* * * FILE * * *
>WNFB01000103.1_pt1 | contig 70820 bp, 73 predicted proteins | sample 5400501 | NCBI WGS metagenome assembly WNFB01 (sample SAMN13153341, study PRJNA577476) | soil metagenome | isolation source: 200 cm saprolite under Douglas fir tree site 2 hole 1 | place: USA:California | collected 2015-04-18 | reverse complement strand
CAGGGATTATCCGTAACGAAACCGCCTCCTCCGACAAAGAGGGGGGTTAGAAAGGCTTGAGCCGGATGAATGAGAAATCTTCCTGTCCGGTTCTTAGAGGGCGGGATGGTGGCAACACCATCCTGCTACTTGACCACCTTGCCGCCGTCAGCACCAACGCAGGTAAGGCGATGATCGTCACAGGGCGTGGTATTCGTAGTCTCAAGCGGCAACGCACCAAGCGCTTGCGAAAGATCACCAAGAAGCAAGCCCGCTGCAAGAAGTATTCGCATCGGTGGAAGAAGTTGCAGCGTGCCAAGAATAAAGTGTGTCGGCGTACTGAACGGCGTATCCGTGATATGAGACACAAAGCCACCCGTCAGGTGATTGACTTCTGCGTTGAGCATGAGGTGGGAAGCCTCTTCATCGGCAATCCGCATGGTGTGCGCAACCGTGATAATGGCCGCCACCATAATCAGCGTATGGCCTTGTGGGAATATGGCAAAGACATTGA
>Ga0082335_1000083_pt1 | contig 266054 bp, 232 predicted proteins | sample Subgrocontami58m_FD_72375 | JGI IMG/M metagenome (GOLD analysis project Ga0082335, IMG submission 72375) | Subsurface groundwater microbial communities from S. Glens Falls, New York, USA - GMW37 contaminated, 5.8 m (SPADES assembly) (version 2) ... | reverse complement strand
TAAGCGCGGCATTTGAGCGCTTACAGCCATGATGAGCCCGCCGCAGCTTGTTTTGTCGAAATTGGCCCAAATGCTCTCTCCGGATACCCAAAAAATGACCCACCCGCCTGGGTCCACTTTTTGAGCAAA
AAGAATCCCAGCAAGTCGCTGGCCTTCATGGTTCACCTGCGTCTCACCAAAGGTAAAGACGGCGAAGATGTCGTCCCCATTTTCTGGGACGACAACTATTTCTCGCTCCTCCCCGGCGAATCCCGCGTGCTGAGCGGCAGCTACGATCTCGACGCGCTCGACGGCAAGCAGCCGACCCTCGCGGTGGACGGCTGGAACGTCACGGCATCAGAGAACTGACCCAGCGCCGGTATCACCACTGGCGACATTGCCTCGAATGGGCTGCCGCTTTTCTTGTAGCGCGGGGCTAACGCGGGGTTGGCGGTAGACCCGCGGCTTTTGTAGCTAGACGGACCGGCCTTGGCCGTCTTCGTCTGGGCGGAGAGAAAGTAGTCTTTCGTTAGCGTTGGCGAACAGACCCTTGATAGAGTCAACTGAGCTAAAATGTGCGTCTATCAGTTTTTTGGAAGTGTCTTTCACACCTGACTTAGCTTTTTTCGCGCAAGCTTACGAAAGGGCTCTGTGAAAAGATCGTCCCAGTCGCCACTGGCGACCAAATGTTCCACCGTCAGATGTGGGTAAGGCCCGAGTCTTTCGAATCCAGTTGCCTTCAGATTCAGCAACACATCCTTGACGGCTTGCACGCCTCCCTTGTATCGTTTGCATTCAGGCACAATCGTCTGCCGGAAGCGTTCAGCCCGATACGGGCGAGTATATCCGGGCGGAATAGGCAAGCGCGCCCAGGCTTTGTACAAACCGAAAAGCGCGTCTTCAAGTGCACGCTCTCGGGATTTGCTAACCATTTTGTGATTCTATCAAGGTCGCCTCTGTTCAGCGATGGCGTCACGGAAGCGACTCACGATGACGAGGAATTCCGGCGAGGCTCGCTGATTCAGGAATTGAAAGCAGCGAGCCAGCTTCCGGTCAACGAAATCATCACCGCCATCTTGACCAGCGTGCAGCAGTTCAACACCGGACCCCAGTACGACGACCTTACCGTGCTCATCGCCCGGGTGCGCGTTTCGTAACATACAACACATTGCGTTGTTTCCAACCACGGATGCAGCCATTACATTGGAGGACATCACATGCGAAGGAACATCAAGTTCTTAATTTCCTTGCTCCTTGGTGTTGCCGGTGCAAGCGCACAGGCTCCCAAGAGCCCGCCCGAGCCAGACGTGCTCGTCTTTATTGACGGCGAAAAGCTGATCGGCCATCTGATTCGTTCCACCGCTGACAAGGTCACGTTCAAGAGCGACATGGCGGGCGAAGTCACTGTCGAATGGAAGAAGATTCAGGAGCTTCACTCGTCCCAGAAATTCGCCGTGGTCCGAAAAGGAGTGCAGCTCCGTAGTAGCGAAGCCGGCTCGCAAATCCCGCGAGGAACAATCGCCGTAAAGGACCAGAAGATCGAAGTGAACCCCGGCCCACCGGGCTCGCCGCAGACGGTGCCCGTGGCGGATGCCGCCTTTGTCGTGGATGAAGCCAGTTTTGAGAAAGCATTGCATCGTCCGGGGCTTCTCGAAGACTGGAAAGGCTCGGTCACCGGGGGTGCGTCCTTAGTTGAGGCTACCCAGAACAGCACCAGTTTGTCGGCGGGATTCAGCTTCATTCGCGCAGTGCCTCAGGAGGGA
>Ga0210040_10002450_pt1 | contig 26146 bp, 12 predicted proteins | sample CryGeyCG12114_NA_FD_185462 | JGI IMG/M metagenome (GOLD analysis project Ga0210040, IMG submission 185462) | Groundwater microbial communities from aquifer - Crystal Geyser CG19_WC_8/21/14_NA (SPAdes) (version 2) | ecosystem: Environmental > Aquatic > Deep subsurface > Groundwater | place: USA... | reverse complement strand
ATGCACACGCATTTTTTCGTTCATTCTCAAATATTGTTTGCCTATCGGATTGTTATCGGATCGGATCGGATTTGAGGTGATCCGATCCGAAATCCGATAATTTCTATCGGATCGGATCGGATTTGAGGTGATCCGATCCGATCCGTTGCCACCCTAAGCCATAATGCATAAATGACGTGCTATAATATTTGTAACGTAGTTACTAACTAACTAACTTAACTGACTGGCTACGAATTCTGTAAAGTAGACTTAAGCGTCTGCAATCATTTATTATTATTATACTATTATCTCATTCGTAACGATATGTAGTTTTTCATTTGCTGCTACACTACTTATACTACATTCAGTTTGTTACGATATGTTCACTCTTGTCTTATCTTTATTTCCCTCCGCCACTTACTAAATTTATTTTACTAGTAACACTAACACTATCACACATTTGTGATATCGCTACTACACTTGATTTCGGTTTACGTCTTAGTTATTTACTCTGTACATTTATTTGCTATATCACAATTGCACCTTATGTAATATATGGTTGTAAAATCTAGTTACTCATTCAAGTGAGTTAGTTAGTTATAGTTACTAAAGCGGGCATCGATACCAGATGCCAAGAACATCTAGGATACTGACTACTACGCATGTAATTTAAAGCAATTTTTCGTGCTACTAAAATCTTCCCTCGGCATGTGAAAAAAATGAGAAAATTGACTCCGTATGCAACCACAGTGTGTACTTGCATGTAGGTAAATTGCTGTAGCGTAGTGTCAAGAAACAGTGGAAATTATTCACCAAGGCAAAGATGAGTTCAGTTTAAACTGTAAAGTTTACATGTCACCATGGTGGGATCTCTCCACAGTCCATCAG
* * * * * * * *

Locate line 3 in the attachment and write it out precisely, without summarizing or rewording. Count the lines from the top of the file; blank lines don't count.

>Ga0082335_1000083_pt1 | contig 266054 bp, 232 predicted proteins | sample Subgrocontami58m_FD_72375 | JGI IMG/M metagenome (GOLD analysis project Ga0082335, IMG submission 72375) | Subsurface groundwater microbial communities from S. Glens Falls, New York, USA - GMW37 contaminated, 5.8 m (SPADES assembly) (version 2) ... | reverse complement strand